Milton, in his Aeropagitica, initially felt that Jacabus Arminius' doctrine was perverted, and perhaps this is so because Milton might have misunderstood Armininism or even that Arminius had separated himself from Calvinism. Danielson says “in his Apology Against a Pamphlet (1642), Milton implies that Arminians ‘deny originall sinne.' Furthermore, in the Doctrine and Discipline of Divorce (1643), he mentions that ‘the Jesuits, and that sect among us which is nam'd of Arminius, are wont to change us of making God the author of sinne.'”[8] However, there is much confusion on Milton's part about Arminism here. Since Milton writes in his Aeropagitica, “It is not forgot, since the acute and distinct Arminius was perverted merely by the perusing of a nameless discourse written at Delft, [by Coornhert?], which at first he took in hand to confute.”[9] It seems that Milton does recognize that Coornert had influenced Arminius, but on the other hand Milton recognizes that Arminius refutes Calvinism when he says that Arminians “are wont to change us of making God the author of sinne.” This latter idea reflects a Calvinistic doctrine and not a Post-Delft Arminian view, since Calvin believed that God took pleasure in arranging the fall. So anyone adhering to a Post-Delft Arminian view would argue against Calvin's doctrine that God took pleasure in arranging the fall, on the basis that Calvin's view would release Man of any responsibility of origin sin.

In his Aeropagitica (1644) Milton writes about free will, and his ideas refute the Calvinistic view of Man's depravity. Milton writes:

Here in this passage, it is clear that Milton does believe in free will, “When God gave him reason, he gave him freedom to choose.” Furthermore, Milton also argues against the doctrine “that God not only foresaw the fall of the first man, and in him the ruin of his posterity; but also at his own pleasure arranged it” when he says, “Many there be that complain of divine Providence for suffering Adam to transgress. Foolish tongues!”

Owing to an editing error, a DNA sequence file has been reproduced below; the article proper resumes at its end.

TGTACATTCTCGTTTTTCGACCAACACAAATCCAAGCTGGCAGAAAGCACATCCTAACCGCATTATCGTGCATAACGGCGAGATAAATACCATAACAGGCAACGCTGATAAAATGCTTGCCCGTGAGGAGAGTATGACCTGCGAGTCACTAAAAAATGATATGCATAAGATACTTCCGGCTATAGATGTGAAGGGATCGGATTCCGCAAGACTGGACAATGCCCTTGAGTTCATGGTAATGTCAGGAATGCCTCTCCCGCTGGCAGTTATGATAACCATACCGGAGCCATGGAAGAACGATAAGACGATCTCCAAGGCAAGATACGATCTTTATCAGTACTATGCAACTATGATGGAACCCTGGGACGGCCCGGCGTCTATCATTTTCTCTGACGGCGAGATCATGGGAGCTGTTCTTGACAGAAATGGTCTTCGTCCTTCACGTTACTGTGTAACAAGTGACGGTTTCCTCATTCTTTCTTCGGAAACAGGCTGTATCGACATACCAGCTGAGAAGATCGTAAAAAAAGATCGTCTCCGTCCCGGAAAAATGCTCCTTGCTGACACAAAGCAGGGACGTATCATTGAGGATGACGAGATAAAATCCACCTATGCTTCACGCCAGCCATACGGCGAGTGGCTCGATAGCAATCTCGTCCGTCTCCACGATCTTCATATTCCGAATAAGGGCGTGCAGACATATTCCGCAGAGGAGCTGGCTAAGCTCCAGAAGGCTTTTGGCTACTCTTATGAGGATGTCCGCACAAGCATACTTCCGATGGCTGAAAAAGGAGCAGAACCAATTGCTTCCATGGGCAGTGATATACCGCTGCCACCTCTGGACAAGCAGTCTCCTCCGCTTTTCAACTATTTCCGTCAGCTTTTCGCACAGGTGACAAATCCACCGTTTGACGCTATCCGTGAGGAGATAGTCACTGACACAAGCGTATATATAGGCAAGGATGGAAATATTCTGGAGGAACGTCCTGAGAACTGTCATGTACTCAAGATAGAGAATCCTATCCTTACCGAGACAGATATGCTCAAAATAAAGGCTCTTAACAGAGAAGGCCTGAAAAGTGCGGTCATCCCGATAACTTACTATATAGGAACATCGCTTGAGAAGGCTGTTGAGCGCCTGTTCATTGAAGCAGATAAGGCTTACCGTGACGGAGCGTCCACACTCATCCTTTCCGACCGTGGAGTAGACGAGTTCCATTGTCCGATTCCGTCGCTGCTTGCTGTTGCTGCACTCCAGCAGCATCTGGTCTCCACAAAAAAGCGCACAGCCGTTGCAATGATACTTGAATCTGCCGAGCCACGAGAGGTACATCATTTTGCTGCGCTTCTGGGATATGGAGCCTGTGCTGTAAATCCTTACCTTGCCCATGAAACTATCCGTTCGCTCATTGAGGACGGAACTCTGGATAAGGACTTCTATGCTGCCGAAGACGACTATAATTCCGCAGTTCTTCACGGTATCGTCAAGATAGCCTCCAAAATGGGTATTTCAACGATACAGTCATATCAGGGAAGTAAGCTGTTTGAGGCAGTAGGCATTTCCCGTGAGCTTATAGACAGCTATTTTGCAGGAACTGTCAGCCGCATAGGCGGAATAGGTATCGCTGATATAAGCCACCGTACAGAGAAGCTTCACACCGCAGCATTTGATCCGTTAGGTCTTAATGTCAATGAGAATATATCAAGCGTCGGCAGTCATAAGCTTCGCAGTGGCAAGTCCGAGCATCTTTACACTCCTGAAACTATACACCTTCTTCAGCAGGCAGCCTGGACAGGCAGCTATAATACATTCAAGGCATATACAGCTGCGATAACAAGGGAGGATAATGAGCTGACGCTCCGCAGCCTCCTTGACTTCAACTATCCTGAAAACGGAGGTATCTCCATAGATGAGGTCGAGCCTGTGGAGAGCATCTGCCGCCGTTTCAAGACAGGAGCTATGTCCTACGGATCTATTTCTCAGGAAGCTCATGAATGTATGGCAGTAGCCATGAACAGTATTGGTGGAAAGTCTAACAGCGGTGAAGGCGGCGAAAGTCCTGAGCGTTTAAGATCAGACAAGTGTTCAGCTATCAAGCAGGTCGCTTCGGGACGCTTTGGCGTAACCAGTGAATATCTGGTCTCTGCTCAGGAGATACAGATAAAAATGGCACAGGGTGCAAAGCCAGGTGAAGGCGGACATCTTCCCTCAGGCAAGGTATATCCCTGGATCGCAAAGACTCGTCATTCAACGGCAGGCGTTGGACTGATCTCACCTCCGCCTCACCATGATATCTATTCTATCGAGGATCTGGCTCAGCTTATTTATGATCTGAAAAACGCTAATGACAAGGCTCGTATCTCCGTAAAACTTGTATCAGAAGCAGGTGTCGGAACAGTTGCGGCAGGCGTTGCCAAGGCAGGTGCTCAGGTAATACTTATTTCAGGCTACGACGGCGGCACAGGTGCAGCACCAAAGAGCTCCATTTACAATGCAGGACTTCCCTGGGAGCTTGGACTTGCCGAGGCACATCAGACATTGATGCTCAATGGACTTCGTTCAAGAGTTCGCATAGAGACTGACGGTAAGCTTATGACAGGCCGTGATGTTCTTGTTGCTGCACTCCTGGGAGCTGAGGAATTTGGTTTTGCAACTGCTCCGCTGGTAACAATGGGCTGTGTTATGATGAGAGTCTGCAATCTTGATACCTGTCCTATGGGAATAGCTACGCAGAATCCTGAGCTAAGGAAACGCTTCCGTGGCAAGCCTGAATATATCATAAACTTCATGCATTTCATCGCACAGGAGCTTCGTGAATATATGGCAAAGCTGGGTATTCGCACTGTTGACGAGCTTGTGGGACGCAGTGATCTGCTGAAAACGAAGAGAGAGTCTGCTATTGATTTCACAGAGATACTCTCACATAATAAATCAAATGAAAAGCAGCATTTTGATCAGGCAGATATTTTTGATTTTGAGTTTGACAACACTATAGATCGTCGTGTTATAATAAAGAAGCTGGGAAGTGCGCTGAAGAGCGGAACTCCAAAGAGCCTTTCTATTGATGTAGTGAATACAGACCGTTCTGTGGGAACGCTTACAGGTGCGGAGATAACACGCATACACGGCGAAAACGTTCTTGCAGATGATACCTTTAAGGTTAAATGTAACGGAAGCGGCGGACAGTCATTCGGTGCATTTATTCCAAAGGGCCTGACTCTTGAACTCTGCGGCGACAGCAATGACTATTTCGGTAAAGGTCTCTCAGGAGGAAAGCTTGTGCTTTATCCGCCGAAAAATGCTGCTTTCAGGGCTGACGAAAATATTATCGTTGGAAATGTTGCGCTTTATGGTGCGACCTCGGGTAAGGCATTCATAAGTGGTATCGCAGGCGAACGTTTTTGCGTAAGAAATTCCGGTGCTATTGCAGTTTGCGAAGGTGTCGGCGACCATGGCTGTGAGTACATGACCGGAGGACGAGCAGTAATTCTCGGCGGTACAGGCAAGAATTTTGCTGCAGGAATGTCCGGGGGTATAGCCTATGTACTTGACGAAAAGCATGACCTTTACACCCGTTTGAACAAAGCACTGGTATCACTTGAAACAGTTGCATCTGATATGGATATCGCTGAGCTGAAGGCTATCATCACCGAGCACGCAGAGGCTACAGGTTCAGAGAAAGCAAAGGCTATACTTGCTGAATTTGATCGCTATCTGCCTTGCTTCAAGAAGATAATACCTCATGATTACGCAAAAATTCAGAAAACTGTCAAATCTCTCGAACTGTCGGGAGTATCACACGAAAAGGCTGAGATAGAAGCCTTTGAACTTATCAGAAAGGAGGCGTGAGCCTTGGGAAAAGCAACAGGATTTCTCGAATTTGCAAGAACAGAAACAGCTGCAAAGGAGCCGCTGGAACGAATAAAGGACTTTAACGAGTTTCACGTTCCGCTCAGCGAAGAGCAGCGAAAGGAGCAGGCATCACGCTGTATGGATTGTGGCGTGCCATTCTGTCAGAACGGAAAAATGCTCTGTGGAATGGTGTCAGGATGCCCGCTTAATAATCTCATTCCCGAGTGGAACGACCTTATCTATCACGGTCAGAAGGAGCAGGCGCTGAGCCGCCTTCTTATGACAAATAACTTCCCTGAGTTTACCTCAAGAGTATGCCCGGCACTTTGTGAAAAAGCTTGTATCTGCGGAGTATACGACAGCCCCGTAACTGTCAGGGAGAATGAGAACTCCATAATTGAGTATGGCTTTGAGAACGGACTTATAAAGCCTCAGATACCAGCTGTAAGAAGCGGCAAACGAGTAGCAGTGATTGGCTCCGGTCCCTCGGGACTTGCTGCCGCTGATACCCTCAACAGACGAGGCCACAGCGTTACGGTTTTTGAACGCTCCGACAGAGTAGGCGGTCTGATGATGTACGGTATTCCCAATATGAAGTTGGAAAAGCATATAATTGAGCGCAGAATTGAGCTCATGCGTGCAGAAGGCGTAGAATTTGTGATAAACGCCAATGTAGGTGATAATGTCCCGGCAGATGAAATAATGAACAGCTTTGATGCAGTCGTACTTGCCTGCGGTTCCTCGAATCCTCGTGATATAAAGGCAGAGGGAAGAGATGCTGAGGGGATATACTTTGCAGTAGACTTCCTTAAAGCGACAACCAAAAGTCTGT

In Milton's Paradise Lost, especially the books that deal with Adam and Eve before and after the fall, Milton is more an Arminian than a Calvinist. This is so because grace is offered to all Mankind, and in addition to that Man is responsible for the fall, not a predetermining or causative God. Milton sums up his disagreement with a predetermining God in his Christian Doctine too when he says:

In Book III of Paradise Lost Milton, poetically, deals with the present idea, which is that God's foreknowledge does not impose any necessity upon us. After God reveals to the Son that Satan will take revenge on Man, and in defense of Man God will “redound/Upon his won rebellious head,” God also reveals to the Son how Man will be perverted by the lies of Satan to fall:

Milton's disagreement with Calvin's belief that God took pleasure in arranging the fall is also evident in the following passage, God says in Book III:

This passage also examines what Danielson had reiterated earlier, that is Arminius' argument against Calvin's idea that irresistible grace is for the elect only “so that God alone, in with holding grace, would be responsible for those who perish without salvation.” Furthermore, Milton's God does not take pleasure in Man's obedience to sin. And if any idea of necessity is caused, it happens when Man chooses to be obedient to Satan instead. And by doing so, Man serves “necessity,” and not God. In addition, by Milton choosing his diction as such, “nor can justly accuse / Their maker, or their making, or their Fate,” the poet expresses an Arminian theology. Milton expresses an Arminian view that Man has the free will to either choose or reject obedience to God, and by doing so, Man is made responsible for his decisions to serve either Satan or God. For Milton's God also says,

Milton expresses his concern that by Man's “freedom” did Man ordain his fall, and Milton does not seem to agree with the Calvinistic doctrine that God took pleasure in arranging it.

Milton's God reacts to Man's foreseeable fall by his plan of grace, and it is by this action that we understand more clearly Milton's disagreement with Calvinism. Milton's idea of grace is not “irresistible,” but “conditional” upon Man's choice to accept or refuse it. Milton's God says to the Son in Book III, “Man shall not quite be lost, but sav'd who will, / Yet not of will in him, but grace in me” (ll.173-74). There seems to be an element of Calvinism here, since we are told that “Yet not of will in him, but grace in me.” However, this does not neglect Man choice to make a decision to be saved by the grace of God. For Milton, Man does not have the “will” to save himself, but can choose to be “saved” by a will that can save him. This of course only pertains to Adam and Eve after the fall and not before.